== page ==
Dissecting the Page: Medical Paratexts, Sir Alwyn Williams Building, Lilybank Gardens, University of Glasgow, G12 8QQ, 9am-6pm, Friday 11 September 2015
This interdisciplinary conference draws together two emerging and complementary areas of research in the medical humanities: book history (as it pertains to medical texts), and the study of medical paratexts. We understand paratext as the apparatus of graphic communication: title pages, prefaces, illustrations, marginalia, and publishing details which act as mediators between text and reader. Discussing the development of medical paratexts across scribal, print and digital media, from the medieval period to the twenty-first century, the conference will take place on Friday 11 September 2015 at the University of Glasgow.
From Christina Lee and Freya Harrison’s discovery of the MRSA-combatting properties of an Anglo-Saxon recipe, to the increasing popularity of Ian Williams’ Graphic Medicine as a teaching tool for medical students, current research into the intersections between medicine, text, and image is producing dynamic and unexpected results (Thorpe: 2015; Taavitsainen: 2010; Couser: 2009; Cioffi: 2009; Díaz-Vera: 2009). With this conference, our keynote speakers will encompass collections-based approaches to medical humanities research (Prof. Jeremy Smith); the use of modern medical knowledge to inform medieval material research (Dr Deborah Thorpe); and creative approaches to medical humanities and contemporary medical practice. Recent years have seen several conferences and publications on paratextual research, and a range of events orientated around literature and medicine, but there is little crossover between the two fields. We propose that the breadth of research into medical book history in the medieval and early-modern period will prompt productive and innovative overlaps with work on modern medical paratexts and graphic novels. By focusing exclusively on medical paratexts, our aim is to establish an interdisciplinary network of scholars interested in graphic communication and medical practice. In addition to our keynote speakers and roundtable discussion, Glasgow’s Special Collections department have agreed to curate a display of medical marvels, medieval to modern, to coincide with the conference.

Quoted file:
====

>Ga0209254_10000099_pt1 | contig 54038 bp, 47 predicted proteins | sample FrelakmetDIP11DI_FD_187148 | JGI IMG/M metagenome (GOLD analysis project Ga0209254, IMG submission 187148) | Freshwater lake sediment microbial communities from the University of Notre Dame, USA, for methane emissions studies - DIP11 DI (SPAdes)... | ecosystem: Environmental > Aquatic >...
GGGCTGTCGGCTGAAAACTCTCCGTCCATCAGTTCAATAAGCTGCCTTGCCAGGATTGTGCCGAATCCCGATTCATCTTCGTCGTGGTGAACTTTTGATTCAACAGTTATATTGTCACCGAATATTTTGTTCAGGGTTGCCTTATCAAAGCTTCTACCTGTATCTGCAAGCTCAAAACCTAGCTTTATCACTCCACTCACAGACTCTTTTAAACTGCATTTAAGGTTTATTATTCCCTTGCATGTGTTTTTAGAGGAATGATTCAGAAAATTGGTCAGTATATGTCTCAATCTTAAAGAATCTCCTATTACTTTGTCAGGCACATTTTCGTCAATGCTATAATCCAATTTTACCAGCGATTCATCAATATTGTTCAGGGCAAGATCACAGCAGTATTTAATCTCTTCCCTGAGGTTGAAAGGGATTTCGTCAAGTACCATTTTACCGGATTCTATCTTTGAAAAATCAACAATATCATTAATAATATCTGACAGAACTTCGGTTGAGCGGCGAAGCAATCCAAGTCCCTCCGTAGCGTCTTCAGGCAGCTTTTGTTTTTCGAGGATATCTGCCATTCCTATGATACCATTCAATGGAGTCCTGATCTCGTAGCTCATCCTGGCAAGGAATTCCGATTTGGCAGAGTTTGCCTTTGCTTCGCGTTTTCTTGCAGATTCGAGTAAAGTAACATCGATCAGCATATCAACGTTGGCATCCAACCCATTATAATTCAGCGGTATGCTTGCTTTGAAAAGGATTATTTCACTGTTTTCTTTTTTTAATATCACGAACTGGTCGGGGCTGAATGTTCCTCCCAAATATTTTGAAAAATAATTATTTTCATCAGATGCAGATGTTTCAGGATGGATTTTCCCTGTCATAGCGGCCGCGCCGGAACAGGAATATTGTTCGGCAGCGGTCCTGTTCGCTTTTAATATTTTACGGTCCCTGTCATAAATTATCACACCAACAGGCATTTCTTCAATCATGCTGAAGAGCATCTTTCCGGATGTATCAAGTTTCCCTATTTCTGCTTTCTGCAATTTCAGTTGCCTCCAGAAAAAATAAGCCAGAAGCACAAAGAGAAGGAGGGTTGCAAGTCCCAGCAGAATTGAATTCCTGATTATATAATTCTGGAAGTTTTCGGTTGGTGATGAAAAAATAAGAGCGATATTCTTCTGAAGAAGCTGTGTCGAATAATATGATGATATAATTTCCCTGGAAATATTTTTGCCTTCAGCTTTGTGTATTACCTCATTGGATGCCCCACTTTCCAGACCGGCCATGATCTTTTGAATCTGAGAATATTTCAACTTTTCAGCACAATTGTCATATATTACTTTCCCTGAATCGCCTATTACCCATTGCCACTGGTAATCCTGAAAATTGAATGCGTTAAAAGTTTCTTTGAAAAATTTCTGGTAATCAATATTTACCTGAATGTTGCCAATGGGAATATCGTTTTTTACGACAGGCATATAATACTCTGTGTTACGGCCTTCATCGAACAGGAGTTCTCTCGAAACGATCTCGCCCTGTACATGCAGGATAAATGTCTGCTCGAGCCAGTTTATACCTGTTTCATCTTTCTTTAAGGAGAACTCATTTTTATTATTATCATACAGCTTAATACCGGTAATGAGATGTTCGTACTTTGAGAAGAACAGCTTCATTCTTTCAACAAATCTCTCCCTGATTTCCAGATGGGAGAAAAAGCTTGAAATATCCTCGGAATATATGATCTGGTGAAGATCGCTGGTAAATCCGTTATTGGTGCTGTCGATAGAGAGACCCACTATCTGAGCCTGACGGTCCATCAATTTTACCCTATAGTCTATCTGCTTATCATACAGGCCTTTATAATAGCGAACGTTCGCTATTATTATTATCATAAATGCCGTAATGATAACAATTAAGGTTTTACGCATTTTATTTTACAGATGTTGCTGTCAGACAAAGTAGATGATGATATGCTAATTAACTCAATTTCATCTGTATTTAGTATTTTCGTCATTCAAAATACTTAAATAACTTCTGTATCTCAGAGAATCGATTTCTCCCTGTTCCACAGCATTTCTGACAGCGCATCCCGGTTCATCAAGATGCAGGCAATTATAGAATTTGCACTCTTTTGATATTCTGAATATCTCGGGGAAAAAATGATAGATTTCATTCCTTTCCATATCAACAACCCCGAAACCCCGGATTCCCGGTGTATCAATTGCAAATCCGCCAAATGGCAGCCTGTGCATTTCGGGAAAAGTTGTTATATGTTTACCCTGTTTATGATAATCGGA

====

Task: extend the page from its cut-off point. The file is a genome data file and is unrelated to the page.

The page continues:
We are now looking for academics, artists, and medical professionals of all levels, periods, and fields to present their papers and to participate in the discussions that this conference aims to facilitate. Successful abstracts will be pre-circulated on the conference website and associated Twitter feed in advance of the conference. There are two travel bursaries available for postgraduate and/or ECR presenters; the recipients of these grants will be asked to write a short reflection on the conference, which will be published on the MHRC blog and the conference website. We also intend to publish an edited collection, to which conference speakers will be invited to contribute.
We invite papers on topics that include (but are not limited to):
- the role of the medical preface
- graphic medicine in popular culture
- medicine, illness, and/or disability and graphic novels
- the development and role of medical (and medicalised) illustrations
- the advertising and placement of texts depicting medicine/illness/disability
- complex publications: overlaps between literature, art, theology, and medicine
- the development of paratext in medical texts from script to print
- the use and readers of medical texts
- auto/biography and medicine
Please email an abstract of up to 300 words and a short bio to the conference organisers (email@example.com) by Thursday 30th July. If you wish to be considered for one of the PG/ECR bursaries, please email us for an application form and submit it with your abstract and bio. We will contact all respondents on the outcome of their proposal by Friday 7th August. Thanks to funding from the Wellcome Trust, this conference will be free to attend.
The conference venue, the Sir Alwyn Williams Building, is fully accessible. If you have any questions, please email the organising committee (Dr Hannah Tweed, Dr Diane Scott, and Dr Johanna Green) at firstname.lastname@example.org, or contact us via @ParatextMatters.